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How to Get Rid of Gumballs From Trees

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How to Get Rid of Gumballs From Trees

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Overview

Gumballs are one of several types of nuisance fruit that grow on trees and can make a mess of your yard and hardscape. The most common are the spike covered, round and brown fruits dropped from the sweetgum tree in the fall and winter. Using pruning to prevent the formation of gumballs would destroy the canopy of the tree and be extremely time consuming. The practical solution is a yearly application of a chemical spray that mimics growth hormones in the plant and can prevent fruit formation from occurring in the first place while preserving foliage and bloom.

Step 1

Schedule prevention spraying for gumballs in the spring just as the green buds swell on the branches and small leaves begin to unfurl.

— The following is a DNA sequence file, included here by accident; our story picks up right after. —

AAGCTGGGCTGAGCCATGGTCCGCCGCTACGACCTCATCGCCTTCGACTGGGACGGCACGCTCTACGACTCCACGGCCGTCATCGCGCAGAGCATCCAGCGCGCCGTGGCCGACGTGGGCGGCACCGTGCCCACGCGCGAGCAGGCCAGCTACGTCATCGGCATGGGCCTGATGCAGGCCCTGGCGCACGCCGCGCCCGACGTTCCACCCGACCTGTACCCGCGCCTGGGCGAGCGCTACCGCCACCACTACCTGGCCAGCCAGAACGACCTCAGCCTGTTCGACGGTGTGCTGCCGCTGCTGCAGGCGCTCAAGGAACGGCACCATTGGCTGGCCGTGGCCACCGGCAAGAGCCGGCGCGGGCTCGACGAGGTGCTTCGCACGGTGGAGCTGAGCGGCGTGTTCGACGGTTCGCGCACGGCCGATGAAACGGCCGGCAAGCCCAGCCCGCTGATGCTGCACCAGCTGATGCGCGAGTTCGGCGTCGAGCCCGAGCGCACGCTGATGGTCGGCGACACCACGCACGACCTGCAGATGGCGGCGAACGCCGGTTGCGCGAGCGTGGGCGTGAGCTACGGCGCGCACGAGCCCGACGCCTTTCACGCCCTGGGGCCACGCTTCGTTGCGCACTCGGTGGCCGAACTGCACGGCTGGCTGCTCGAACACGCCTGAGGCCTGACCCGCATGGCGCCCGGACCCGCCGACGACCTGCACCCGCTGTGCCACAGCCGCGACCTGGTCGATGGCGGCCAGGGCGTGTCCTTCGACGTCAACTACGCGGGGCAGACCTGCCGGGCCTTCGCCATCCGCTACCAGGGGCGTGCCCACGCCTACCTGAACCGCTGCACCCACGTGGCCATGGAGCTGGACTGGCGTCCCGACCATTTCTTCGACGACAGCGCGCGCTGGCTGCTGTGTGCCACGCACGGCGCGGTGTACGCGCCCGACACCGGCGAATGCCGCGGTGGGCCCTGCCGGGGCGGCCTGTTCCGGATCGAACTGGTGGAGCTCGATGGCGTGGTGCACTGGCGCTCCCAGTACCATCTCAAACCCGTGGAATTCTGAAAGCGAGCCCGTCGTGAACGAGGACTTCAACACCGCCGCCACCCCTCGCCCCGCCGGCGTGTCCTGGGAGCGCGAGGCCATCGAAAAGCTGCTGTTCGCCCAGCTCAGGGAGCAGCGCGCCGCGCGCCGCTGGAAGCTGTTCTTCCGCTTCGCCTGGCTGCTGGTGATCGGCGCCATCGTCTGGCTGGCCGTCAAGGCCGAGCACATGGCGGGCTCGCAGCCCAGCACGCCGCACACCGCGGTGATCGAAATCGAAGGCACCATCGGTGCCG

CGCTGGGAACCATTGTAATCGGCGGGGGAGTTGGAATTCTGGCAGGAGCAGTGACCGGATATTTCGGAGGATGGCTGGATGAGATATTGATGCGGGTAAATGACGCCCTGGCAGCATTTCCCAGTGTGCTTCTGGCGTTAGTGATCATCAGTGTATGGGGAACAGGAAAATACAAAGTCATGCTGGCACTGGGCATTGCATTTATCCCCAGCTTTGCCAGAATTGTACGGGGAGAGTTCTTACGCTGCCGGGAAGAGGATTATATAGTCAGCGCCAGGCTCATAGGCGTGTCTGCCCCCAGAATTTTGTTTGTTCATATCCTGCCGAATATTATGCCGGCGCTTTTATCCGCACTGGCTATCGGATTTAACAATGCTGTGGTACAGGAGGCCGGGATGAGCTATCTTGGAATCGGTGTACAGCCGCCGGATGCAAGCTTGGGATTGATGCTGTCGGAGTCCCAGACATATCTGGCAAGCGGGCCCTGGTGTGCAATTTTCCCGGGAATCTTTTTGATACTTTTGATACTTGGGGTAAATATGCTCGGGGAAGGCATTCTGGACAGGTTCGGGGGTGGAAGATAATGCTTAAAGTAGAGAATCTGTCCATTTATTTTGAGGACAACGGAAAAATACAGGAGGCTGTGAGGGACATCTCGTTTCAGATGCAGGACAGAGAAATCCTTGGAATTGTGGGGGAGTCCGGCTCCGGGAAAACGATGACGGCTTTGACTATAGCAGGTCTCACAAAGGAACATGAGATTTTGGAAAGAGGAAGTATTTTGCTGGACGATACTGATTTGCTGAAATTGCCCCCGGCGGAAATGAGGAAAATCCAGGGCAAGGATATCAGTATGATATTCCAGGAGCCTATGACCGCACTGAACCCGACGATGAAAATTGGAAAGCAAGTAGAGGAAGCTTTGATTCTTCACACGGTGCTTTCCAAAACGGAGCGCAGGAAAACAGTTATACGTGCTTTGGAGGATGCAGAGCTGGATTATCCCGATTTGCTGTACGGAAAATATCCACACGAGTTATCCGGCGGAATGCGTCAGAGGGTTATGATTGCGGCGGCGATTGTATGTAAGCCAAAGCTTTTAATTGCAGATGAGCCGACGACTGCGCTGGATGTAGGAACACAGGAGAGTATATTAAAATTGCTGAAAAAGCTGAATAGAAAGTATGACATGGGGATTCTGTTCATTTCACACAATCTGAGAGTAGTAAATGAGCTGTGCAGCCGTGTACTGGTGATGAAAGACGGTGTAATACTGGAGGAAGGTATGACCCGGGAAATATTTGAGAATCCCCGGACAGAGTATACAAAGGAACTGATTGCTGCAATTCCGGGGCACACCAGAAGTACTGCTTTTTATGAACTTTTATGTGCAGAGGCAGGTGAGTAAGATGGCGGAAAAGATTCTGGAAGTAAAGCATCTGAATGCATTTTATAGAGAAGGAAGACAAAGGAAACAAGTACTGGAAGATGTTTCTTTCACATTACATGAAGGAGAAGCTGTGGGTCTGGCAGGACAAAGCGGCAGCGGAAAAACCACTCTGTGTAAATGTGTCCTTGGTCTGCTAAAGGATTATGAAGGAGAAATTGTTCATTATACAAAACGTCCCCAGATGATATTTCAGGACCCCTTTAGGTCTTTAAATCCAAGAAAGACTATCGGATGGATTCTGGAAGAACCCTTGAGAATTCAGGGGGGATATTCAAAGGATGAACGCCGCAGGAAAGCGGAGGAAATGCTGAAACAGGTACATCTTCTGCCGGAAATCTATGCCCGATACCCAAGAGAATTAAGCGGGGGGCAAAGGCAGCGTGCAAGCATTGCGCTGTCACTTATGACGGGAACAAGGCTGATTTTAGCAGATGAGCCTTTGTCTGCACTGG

Step 2

Fill a horticultural sprayer with the Ethephon product if not using a product prepackaged in a sprayer. Prepackaged products will be more efficient for small trees but for very large sweetgum trees that can reach 150-feet in height buying Ethepon in bulk and refilling a horticultural sprayer may be more efficient.

Step 3

Don your respirator face mask to prevent inhalation of the spray and eye goggles or glasses to prevent the mist or overspray from getting into your eyes.

Step 4

Spray the Ethepon product to cover all or as many of the leaves as possible using a ladder or a cherry picker to reach into the canopy in large gum trees. Apply according to the product label dosing directions making the leaves moist on both sides with the product but not so wet that the product is dripping off of the foliage. The more leaves that are coated the better the control of gumball formation you will have.

Things You'll Need

  • Ethephon foliar spray product
  • Horticultural sprayer
  • Respirator face mask
  • Eye protection
  • Ladder or cherry picker

References

  • University of Illinois: In the Backyard: Nuisance Tree Fruit
  • University of Florida: Sweet Gum Tree
Keywords: removing nuisance tree fruit, getting rid of tree gumballs, sweet gum balls on trees

About this Author

An omni-curious communications professional, Dena Kane has more than 17 years of experience writing and editing content for online publications, corporate communications, business clients, industry journals, as well as film and broadcast media. Kane studied political science at the University of California, San Diego.

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